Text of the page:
They are slightly smaller plants. So it required around EGP 250m per plant.
What about the fifth factory that the company owns. Will it be converted or not?
So the fifth factory is a little bit more complex because it is in Minya but it is making white cement so it is more difficult from the technology stand point to use coal. The transportation to coal down to Minya is more complicated. We have not defined our plan yet for this factory.
How do you evaluate the gas that is provided to heavy industries?
Currently the cement industry pays $8 per mbtu [Million British Thermal Unit], which is the highest price paid by any customer in Egypt. The people using gas to generate power pay around $2.5 or $3 per mbtu. Then you have the price for fertilisers and for steel but $8 is the maximum. I think that cement is the only industry paying that much. It used to be slightly below the international price of gas but as we know the last international price of energy has come down and for the price of gas. So the $8 is still lower but not so much. It is lower if you import LNG [liquefied natural gas], which is what Egypt is doing. For gas available in the country, $8 is almost an international price. What the industries are realising that gas is better used in households than in plants. It is a clean energy so it is better used for households and cars. With gas, you can do much more than burn.
What are the company’s revenues so far this year?
For the first semester, our total revenues went down from EGP 3.2bn to EGP 2.9bn so almost 10% lower and it is mostly a pricing issue. The situation was that in 2014, the energy crisis was very severe and it impacted the industry so there was not enough cement to meet the demand. We had to import clinker and cement from abroad and so the mismatch of supply and demand, where the supply was less than demand, resulted in the pricing going up. This year even if the energy situation has not been solved, it has improved much more. The factories were delivered with most of the quantities they were looking for. Some started to convert to coal and the demand didn’t increase much, the production increased by 20% and the market didn’t increase much. The supply and demand balance was totally reversed and we had more supply than demand and the priced basically collapsed.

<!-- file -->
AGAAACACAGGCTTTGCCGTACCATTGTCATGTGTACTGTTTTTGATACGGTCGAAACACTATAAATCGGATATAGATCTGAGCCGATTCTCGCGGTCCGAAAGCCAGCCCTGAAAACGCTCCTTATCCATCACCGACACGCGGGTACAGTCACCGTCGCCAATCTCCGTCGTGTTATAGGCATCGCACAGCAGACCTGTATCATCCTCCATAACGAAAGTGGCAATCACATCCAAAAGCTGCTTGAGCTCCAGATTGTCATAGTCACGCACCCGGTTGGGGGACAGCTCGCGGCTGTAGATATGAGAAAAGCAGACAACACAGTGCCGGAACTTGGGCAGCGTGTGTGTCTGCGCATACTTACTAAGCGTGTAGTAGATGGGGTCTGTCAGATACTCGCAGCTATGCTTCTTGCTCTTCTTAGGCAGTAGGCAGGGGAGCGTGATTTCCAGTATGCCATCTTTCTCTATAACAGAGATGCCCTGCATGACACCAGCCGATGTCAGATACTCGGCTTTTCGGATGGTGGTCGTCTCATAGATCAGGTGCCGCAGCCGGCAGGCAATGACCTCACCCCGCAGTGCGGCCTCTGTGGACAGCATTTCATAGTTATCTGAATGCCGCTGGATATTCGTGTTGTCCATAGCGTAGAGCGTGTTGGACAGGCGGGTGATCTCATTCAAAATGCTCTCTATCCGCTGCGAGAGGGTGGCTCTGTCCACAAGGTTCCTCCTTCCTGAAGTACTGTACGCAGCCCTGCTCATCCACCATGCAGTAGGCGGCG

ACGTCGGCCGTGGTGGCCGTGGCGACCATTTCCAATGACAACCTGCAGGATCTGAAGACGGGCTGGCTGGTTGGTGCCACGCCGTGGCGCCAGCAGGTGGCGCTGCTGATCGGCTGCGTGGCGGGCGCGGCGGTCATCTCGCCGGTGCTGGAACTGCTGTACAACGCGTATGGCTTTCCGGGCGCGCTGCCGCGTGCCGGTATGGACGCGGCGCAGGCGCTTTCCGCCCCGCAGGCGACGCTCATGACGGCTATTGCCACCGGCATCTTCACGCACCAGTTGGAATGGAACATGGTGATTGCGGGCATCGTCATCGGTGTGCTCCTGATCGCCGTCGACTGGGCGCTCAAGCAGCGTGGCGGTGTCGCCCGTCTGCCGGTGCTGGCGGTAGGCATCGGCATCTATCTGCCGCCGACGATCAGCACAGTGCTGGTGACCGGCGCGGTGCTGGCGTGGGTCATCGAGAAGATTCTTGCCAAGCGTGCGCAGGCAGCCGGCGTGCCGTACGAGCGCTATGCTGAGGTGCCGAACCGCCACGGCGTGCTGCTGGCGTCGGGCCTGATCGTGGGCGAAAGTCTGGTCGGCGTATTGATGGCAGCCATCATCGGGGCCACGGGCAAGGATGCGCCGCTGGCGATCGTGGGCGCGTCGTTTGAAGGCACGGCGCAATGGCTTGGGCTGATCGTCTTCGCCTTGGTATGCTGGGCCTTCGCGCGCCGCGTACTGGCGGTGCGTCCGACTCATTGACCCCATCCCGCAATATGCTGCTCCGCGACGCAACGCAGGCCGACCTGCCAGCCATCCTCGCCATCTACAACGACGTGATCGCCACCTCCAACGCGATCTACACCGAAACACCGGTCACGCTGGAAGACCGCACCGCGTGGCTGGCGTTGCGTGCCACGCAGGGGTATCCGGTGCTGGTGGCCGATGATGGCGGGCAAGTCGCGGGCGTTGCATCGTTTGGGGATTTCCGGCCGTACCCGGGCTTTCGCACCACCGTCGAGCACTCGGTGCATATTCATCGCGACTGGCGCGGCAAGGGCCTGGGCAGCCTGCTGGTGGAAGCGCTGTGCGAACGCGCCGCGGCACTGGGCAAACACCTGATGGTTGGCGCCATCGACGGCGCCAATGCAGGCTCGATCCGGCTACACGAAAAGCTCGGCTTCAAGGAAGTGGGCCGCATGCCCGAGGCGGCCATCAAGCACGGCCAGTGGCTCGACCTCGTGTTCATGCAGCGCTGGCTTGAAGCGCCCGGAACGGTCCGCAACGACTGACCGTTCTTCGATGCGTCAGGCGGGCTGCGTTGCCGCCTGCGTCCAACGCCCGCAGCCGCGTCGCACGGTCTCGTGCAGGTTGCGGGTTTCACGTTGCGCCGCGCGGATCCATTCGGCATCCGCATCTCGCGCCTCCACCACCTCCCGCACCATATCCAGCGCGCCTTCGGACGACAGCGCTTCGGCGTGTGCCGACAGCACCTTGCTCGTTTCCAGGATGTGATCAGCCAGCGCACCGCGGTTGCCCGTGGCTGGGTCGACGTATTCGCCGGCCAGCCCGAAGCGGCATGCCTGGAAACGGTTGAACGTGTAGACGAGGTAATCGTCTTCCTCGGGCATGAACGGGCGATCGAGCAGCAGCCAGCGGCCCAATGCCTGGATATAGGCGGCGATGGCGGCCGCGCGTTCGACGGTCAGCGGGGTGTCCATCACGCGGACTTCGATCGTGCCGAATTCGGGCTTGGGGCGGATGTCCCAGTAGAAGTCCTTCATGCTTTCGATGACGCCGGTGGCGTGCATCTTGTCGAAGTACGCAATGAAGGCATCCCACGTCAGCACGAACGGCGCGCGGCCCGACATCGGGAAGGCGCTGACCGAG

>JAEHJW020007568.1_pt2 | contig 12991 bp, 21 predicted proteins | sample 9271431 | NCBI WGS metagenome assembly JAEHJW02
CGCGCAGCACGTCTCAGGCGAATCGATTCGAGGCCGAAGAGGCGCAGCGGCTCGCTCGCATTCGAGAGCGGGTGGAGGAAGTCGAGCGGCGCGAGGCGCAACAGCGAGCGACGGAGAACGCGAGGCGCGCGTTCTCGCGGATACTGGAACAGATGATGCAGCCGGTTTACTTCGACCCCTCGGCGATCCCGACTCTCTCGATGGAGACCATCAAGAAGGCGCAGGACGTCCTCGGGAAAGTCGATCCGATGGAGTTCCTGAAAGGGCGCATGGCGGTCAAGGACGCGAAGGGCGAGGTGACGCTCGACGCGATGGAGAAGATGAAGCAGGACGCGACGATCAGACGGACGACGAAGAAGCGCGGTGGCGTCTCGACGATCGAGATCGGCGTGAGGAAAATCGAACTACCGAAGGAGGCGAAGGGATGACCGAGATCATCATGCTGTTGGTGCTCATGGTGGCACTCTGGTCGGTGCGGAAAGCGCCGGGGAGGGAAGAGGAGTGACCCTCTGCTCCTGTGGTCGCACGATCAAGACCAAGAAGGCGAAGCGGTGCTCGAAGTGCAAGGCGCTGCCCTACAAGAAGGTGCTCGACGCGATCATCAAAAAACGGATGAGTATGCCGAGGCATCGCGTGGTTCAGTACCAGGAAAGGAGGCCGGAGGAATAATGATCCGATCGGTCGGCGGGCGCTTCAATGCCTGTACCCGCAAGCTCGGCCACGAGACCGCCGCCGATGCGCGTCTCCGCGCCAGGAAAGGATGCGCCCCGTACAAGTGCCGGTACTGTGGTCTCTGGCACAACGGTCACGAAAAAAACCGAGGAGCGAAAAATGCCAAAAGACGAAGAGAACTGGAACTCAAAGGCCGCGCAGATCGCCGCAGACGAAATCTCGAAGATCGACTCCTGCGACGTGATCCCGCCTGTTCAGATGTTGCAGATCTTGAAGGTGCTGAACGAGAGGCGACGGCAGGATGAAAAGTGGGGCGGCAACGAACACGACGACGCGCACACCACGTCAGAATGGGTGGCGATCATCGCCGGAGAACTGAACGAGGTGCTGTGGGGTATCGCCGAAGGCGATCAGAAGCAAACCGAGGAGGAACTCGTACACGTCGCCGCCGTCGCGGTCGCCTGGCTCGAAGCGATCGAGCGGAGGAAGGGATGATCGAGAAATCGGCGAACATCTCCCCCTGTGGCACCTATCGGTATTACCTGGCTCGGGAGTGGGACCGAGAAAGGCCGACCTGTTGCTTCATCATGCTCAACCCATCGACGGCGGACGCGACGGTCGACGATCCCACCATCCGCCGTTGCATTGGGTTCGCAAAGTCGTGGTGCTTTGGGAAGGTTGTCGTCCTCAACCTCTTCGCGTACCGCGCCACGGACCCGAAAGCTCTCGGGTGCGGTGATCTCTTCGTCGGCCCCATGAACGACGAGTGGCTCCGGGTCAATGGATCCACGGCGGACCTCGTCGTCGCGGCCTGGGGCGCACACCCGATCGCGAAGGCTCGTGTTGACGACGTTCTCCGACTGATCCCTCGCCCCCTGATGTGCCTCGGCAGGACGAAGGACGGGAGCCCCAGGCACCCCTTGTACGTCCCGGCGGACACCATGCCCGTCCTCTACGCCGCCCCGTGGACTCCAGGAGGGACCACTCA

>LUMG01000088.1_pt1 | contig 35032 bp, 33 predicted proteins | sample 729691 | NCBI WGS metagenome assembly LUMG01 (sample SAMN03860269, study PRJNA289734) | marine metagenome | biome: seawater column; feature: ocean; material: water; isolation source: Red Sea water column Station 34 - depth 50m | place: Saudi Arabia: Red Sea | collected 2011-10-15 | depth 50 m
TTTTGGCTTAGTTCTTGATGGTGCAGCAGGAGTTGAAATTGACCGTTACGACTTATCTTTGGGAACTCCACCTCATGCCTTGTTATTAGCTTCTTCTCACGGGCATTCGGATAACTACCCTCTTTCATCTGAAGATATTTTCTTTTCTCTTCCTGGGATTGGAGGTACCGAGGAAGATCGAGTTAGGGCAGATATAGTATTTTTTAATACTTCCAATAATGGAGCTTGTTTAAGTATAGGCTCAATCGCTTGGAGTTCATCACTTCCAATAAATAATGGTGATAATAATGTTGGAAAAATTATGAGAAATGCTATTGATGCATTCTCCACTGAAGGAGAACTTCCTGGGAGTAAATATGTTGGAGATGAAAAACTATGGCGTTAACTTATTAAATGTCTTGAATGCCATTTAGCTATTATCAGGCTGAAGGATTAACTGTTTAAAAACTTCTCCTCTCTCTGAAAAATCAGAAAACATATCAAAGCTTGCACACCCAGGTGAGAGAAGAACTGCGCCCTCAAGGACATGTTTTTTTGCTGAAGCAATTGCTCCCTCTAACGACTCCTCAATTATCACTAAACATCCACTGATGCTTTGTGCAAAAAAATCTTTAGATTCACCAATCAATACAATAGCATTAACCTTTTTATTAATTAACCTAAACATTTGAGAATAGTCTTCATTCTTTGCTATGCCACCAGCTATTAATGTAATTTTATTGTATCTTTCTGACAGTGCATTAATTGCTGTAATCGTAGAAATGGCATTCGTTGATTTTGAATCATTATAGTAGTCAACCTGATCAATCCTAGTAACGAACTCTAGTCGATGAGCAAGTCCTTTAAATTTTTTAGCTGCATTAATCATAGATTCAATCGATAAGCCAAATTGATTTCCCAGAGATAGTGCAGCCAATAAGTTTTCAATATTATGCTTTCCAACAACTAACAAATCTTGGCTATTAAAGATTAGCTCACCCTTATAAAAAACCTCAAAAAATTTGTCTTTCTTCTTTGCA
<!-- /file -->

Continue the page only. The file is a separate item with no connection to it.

This 10% was because there was a small volume and significant drop in prices. This also had an impact on our economic performance because our profits declined. We are getting into a level of profit which is little compared to the invested capital. We have invested capital amounting to EGP 8bn.
We believe it is short-term and the situation will improve and this is why we continue to invest in the country.
How much is the company targeting in terms of revenues for the rest of the year?
We are basically optimistic that the market should grow. It will be more dynamic. It might go up to 4% or 5% next year.
Do you expect the prices of cement to be stable for the next year? As you know, they have been stable for the past nine months.
I hope they would increase to reflect the cost increase we have but we need to have a better balance between supply and demand for that to happen.
Can you tell us about the cement industry in terms of consumption and demand in Egypt?
Currently 60m- 65m tonnes of clinker are produced annually, 10% of that is added with [additives] to have the cement means. This means that around 70m-75m tonnes of cement are being produced. This 10% difference is related to additives that are put in the clinker to clinker cement. The average in some countries is around 30% and the buildings are functioning well and not collapsing. So we can reach something like 80m-90m tonne capacity. The authority however decided the room for capacity and the licences. Consumption is around 50m-52m tonnes and there is room to grow and meet the growing demand.